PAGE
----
Employees are one of the most important assets of a business. The more skilled and qualified your emloyees are in their job the more likelihood you are expected to succeed. Small businesses should endeavor to recruit the best possible employees they can find to handle job responsibility. No point employing out of pity when you have the financial resources to employ quality. In addition to that, your employees must be frequently trained to ensure that they are ready to compete in a dynamic and competitive environment. Most business owners erroneously see this as a waste of money. Employees have been known to single handedly bring down companies because the managers placed enormous responsibility on them without proper checks and balances. If you employ a staff without proper background checks to handle cash or critical aspects of the business then you stand the risk of loosing your cash and maybe the business itself.

Fixed Cost

fixed cost and variable cost

A common feature of shopping malls in Nigeria are the rate at which one shop replaces another. You go to a mall today only to come back a few months later and the shop is no longer there. Some attribute this to their inability to sell products as most visitors to the malls often end up window shopping. Another major reason is the amount of Rent these shops pay. Businesses that incur high fixed cost are more likely to fail quicker than those with higher variable cost and lower fixed cost. Imagine having a shop at a mall where you have to pay a yearly rent of N12million. That means your business must be able to generate cash revenues of N12million annually just to at least be able to pay rent. That can be onerous considering that you still have to spend  money on marketing, salaries, purchase of goods and services, taxes etc.

Overestimating the Market

MARKET

Most of us go into businesses with or without a proper business plan. However, having a business plan does not guarantee that a business will be a success. A major reason for this is making very optimistic assumptions about the market without putting a backup plan should our estimates fail. For example, we may believe that by sighting a business at a particular location may seem like a good idea because of the huge population residing in the area. However, their purchasing power and their immediate need for the product is also a crucial factor. Sometimes too we over estimate the demand for a product because of the lack of it. There is hardly a reprieve for businesses that overestimate the market. They fail quickly.

[READ ALSO: 10 Financial management tips to guarantee the survival of your start-up]

Bad Publicity

Bad publicity

Recently a very popular food company had a huge problem at their hand. Someone had spread a rumor that their food was had a chemical that had killed some people. They quickly went on a massive publicity spree to debunk the claim and solicited the heap of regulators such as NAFDAC to help debunk the claim. They knew that negative publicity such as this could in one day wipe out all the brand assets they have toiled to build and nurture over the years.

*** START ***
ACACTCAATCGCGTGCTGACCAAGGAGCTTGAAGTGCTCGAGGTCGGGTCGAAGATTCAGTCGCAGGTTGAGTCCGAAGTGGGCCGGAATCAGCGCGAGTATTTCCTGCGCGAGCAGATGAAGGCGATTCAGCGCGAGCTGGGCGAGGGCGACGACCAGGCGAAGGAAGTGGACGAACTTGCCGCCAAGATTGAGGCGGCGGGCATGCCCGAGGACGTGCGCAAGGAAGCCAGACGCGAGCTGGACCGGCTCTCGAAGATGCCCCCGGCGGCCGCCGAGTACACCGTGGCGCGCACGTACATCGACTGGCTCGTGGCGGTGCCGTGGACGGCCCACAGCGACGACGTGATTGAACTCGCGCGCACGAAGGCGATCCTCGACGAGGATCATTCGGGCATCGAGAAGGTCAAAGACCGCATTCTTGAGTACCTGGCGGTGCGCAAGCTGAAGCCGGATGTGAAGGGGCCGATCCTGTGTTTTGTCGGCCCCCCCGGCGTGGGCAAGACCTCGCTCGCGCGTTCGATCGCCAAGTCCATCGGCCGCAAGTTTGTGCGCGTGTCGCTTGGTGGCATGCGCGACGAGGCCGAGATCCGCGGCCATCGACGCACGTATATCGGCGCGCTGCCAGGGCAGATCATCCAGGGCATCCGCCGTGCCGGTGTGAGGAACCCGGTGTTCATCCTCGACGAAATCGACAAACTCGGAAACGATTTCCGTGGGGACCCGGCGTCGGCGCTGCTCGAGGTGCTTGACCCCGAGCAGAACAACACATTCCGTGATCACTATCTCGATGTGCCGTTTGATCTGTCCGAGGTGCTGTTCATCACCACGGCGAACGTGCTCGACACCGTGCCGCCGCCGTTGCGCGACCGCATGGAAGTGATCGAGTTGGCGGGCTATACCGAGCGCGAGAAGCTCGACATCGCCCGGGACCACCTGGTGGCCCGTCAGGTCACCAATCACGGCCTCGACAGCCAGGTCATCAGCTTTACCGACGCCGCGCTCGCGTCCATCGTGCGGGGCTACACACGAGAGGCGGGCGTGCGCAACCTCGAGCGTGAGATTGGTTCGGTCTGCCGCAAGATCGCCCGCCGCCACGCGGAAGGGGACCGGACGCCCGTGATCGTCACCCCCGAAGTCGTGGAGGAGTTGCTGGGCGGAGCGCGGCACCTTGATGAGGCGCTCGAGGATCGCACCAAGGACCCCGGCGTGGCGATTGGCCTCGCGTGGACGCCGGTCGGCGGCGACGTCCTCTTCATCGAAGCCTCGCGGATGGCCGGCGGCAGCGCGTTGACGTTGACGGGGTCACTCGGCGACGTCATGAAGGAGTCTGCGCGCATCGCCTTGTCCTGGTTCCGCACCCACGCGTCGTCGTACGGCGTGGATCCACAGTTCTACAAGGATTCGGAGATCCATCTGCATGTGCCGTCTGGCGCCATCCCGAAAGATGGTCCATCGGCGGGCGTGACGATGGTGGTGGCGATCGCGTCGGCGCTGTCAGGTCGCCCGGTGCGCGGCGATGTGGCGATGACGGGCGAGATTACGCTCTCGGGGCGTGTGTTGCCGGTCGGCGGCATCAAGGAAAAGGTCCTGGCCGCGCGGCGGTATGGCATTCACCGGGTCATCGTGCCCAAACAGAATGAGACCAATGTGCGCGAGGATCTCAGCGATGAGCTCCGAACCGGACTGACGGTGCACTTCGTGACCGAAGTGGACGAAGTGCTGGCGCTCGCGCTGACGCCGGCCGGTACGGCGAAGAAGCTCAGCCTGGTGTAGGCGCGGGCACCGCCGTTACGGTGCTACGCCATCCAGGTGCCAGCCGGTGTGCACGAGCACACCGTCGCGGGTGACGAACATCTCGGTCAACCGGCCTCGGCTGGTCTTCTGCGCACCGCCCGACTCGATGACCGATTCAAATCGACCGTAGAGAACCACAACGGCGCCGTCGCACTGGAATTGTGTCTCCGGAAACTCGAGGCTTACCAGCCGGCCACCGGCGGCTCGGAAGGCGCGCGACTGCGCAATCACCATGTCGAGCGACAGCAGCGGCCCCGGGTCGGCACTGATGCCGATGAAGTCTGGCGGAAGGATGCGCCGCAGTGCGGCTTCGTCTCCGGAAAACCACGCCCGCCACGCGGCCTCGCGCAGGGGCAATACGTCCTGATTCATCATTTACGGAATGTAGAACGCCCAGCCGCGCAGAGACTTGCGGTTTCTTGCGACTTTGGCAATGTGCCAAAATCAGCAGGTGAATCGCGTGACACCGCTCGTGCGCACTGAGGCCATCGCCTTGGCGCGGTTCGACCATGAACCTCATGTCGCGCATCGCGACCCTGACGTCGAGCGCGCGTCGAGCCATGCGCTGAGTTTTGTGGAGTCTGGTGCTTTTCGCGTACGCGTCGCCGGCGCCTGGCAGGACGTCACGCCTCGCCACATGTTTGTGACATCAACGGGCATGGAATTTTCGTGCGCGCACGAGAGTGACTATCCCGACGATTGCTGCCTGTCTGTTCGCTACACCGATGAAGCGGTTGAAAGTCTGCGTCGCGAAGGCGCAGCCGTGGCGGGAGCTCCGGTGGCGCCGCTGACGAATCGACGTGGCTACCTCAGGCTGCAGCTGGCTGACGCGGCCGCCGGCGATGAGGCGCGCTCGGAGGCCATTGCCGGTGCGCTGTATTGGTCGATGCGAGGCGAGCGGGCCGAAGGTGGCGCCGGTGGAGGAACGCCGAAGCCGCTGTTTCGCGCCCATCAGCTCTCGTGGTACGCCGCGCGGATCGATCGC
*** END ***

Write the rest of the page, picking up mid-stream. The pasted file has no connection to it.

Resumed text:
Nairametrics is Nigeria's top business news and financial analysis website. We focus on providing resources that help small businesses and retail investors make better investing decisions. Nairametrics is updated daily by a team of professionals. Post updated as "Nairametrics" are published by our Editorial Board.

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Financial Literacy

7 common money mistakes I made and why you should avoid them

Don’t plan your wedding with the hope that your uncle will foot the bill. It is setting yourself up for frustration. Uncle also has his money issues that you have no clue about.

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On Sunday, March 17th, 2020, Nairametrics Founder, Ugodre Obi-Chukwu, tweeted a question that has over time garnered more than seven hundred interesting responses. His question was about debt and it was straight to the point —”What was the most amount you lent out to someone and never got paid back?”

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As you can expect with this type of question, the responses were varied and highly personal. The Twitter thread also proved one thing, and that is the fact that banks are not alone when it comes to bad debts. One of those whose responses stood out for this author is Gabriel Omin, a personal finance enthusiast. Interestingly, Mr Omin had earlier written extensively about the 7 money mistakes he made in the past, and lending is atop his list. See below.

Never Ever Lend Money Kept In Your Custody.

There is a reason you were chosen to keep the money. People do not joke with their money and so they carefully choose who keeps corporate funds. Even thieves chose trusted people to keep their money.

When you betray the trust of people for whatsoever reason, you’ve soiled your name. You will lose social capital, which is a very important capital (this is one of those, not everything that counts that can be counted). That is very hard to undo. Whatsoever happened, it’ll be hard for people to forget. My dad will not touch the original money that is given to him to keep. If you numbered your money, you will get it back the same way. Basically, you will get the same notes you gave him to keep except he took the money to the bank.

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I learned this the hard way. A friend of a friend came with a need. He told me he had funds in the bank but it did not clear and the next day was a public holiday (this was pre-online banking). I loaned him money that someone gave me to keep. The person who gave me the money to keep, trusted me to the extent that he refused to sign a contract with me because he trusted me. I was supposed to get the money on the next working day, from the friend of a friend. Till today the next working day nefa reach. I had to go to the guy who gave me the money to keep for him, spoke a lot of English and paid back though I missed the day we earlier agreed. It was sad but I learned the hard way.

READ ALSO: COVID-19: What businesses must do to mitigate crisis